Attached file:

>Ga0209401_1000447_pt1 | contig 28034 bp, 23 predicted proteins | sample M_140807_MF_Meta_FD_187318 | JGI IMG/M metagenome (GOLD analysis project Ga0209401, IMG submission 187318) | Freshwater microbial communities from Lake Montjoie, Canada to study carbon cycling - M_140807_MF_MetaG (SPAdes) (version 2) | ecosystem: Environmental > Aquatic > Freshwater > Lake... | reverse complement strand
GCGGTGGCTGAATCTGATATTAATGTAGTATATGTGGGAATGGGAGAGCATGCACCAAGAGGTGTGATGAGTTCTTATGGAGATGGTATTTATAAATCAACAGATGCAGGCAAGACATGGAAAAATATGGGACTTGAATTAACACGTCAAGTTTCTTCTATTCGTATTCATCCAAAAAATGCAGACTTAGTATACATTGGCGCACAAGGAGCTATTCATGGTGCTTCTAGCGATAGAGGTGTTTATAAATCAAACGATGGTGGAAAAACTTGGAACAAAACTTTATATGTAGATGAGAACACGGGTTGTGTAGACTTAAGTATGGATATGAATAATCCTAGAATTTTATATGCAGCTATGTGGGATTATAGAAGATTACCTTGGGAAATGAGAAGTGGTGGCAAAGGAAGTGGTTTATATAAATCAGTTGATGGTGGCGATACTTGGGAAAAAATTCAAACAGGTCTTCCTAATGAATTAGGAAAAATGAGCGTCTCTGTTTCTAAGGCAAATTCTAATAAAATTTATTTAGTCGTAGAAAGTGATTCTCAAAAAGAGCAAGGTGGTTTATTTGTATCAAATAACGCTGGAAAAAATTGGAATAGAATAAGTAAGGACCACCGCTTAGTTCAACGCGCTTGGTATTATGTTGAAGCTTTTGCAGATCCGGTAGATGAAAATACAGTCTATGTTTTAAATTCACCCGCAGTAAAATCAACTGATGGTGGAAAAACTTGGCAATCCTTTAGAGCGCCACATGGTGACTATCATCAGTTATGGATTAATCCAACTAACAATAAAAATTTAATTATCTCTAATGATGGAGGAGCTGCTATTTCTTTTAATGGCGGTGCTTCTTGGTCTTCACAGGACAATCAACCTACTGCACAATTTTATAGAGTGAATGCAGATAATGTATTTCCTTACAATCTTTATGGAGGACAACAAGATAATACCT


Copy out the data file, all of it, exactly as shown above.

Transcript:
>Ga0209401_1000447_pt1 | contig 28034 bp, 23 predicted proteins | sample M_140807_MF_Meta_FD_187318 | JGI IMG/M metagenome (GOLD analysis project Ga0209401, IMG submission 187318) | Freshwater microbial communities from Lake Montjoie, Canada to study carbon cycling - M_140807_MF_MetaG (SPAdes) (version 2) | ecosystem: Environmental > Aquatic > Freshwater > Lake... | reverse complement strand
GCGGTGGCTGAATCTGATATTAATGTAGTATATGTGGGAATGGGAGAGCATGCACCAAGAGGTGTGATGAGTTCTTATGGAGATGGTATTTATAAATCAACAGATGCAGGCAAGACATGGAAAAATATGGGACTTGAATTAACACGTCAAGTTTCTTCTATTCGTATTCATCCAAAAAATGCAGACTTAGTATACATTGGCGCACAAGGAGCTATTCATGGTGCTTCTAGCGATAGAGGTGTTTATAAATCAAACGATGGTGGAAAAACTTGGAACAAAACTTTATATGTAGATGAGAACACGGGTTGTGTAGACTTAAGTATGGATATGAATAATCCTAGAATTTTATATGCAGCTATGTGGGATTATAGAAGATTACCTTGGGAAATGAGAAGTGGTGGCAAAGGAAGTGGTTTATATAAATCAGTTGATGGTGGCGATACTTGGGAAAAAATTCAAACAGGTCTTCCTAATGAATTAGGAAAAATGAGCGTCTCTGTTTCTAAGGCAAATTCTAATAAAATTTATTTAGTCGTAGAAAGTGATTCTCAAAAAGAGCAAGGTGGTTTATTTGTATCAAATAACGCTGGAAAAAATTGGAATAGAATAAGTAAGGACCACCGCTTAGTTCAACGCGCTTGGTATTATGTTGAAGCTTTTGCAGATCCGGTAGATGAAAATACAGTCTATGTTTTAAATTCACCCGCAGTAAAATCAACTGATGGTGGAAAAACTTGGCAATCCTTTAGAGCGCCACATGGTGACTATCATCAGTTATGGATTAATCCAACTAACAATAAAAATTTAATTATCTCTAATGATGGAGGAGCTGCTATTTCTTTTAATGGCGGTGCTTCTTGGTCTTCACAGGACAATCAACCTACTGCACAATTTTATAGAGTGAATGCAGATAATGTATTTCCTTACAATCTTTATGGAGGACAACAAGATAATACCT